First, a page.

There’s a great quote about “forcing it” that we’re not going to post here. But, we can paraphrase it by saying that if you have to force an idea, it’s probably not an idea worth making. Creativity, by its nature, needs space and time to develop organically. It’s just the way it is, which may seem frustrating at times, but it can also be incredibly empowering.

“If you are putting all your heart, soul, passion, and your own money into the project, everyone else is going to come alongside you.” -Ricky Staub

When Josh decided to create this game for his partner, it was in the middle of the global pandemic. He had time on his hands, motivation for making it, and the pieces just fell together at the right time. He wasn’t forcing it.

Now, allow us to go deep for a second. There are plenty of things that we don’t understand in this world, and one of those things is the creative brain. Sure, there’s research. There are case studies. But, ultimately, we don’t really understand how and why people do what they do, and that’s the beautiful part of any creative process. Call it God or the universe or whatever you want, but there’s something unseen at work when a brilliant idea comes along at the right time. When that does happen, it’s simply a matter of letting it happen. Writer Elizabeth Gilbert describes what happens when we try to force creativity when it’s not ready:

Such thinking assumes that the mysteries of inspiration operate on the same scale that we do—on a limited human scale of success and failure, of winning and losing, of comparison and competition, of commerce and reputation, of units sold and influence wielded. Such thinking assumes that you must be constantly victorious—not only against your peers, but also against an earlier version of your own poor self. Most dangerously of all, such thinking assumes that if you cannot win, then you must not continue to play.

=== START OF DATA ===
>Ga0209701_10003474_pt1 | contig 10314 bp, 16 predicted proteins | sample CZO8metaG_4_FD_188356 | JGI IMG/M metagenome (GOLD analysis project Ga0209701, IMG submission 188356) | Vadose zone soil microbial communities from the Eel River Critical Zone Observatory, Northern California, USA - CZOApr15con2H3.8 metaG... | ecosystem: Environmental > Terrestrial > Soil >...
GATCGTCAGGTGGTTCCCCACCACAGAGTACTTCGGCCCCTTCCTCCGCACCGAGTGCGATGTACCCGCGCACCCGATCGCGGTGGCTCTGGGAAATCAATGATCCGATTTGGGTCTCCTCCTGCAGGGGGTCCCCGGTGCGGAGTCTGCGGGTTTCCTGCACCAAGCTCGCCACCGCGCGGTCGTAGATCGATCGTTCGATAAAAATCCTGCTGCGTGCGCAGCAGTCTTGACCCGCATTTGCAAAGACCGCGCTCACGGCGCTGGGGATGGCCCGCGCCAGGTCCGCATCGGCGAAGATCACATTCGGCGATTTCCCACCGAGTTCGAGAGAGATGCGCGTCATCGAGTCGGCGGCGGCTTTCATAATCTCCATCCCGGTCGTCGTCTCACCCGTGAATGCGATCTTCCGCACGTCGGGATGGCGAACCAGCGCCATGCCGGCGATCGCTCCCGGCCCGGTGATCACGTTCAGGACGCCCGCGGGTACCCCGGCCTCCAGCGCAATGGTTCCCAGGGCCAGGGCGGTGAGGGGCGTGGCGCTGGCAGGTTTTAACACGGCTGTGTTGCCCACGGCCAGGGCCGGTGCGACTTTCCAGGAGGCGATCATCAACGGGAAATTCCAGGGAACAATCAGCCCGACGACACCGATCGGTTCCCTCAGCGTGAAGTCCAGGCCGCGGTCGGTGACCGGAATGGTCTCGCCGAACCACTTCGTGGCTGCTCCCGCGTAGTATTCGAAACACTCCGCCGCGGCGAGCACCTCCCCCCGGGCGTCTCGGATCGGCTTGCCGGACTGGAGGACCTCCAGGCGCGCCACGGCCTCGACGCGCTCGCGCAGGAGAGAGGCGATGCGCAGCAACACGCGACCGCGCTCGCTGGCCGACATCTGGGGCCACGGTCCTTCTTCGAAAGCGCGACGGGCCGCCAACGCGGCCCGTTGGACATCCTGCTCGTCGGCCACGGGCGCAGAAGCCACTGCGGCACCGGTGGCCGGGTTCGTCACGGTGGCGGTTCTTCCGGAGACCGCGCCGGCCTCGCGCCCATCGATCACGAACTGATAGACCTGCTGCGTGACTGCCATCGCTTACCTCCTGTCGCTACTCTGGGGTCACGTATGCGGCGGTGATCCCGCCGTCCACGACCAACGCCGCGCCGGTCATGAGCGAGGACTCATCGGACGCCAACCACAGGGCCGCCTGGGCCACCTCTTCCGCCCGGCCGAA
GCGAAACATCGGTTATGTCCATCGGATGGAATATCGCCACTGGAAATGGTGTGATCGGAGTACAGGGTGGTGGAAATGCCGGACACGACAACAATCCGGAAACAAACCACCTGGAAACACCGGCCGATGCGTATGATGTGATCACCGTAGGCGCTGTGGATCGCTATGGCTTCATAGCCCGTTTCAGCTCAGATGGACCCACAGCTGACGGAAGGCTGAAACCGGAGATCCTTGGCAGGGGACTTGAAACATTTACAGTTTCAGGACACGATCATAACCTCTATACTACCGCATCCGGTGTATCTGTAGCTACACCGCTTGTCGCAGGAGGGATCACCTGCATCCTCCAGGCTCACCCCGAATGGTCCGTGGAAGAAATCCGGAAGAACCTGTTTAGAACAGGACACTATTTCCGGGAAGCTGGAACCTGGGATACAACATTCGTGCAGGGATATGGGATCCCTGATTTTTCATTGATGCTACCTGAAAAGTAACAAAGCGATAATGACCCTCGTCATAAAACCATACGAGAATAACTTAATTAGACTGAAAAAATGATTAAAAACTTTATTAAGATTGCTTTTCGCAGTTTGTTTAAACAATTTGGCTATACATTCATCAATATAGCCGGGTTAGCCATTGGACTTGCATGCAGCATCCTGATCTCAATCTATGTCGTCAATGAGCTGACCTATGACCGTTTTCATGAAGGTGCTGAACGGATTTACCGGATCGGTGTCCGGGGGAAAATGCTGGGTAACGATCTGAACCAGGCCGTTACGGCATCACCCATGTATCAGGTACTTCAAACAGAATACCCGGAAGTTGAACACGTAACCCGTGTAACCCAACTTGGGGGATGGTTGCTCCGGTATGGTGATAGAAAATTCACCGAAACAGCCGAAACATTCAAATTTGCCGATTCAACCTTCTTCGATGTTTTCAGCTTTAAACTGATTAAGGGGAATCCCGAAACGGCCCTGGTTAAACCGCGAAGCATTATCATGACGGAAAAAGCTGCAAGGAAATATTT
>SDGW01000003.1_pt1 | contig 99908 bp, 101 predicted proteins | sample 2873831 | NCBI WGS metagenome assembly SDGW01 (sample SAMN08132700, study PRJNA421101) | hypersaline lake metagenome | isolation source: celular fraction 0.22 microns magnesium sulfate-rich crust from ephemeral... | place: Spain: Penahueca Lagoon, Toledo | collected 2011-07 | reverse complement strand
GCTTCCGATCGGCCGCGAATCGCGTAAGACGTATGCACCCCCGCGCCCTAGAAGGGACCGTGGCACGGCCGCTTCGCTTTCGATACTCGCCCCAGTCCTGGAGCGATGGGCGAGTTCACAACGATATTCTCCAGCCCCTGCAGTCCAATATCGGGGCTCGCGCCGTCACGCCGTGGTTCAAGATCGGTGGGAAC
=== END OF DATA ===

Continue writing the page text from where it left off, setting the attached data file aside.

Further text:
And to us, that’s what sums up Wordle. Josh Wardle could have never predicted that he’d have a massively successful hit on his hands with such a simple game. He just made something, refined it, shared it with his friends, refined it some more, and put it into the world. When you look back at any successful endeavor, creative or otherwise, it’s amazing to see the steps that led to that success. More often than not, they’re winding and unpredictable. The only predictable thing about it is that your creativity and openness were present at every step.

Now, just like you probably are, Josh Wardle is simply sitting around and wondering, “What’s next?” And, right now, that’s the only question any of us should be asking ourselves.

The images used in this post are behind the scenes from Ricky Staub’s film The Cage.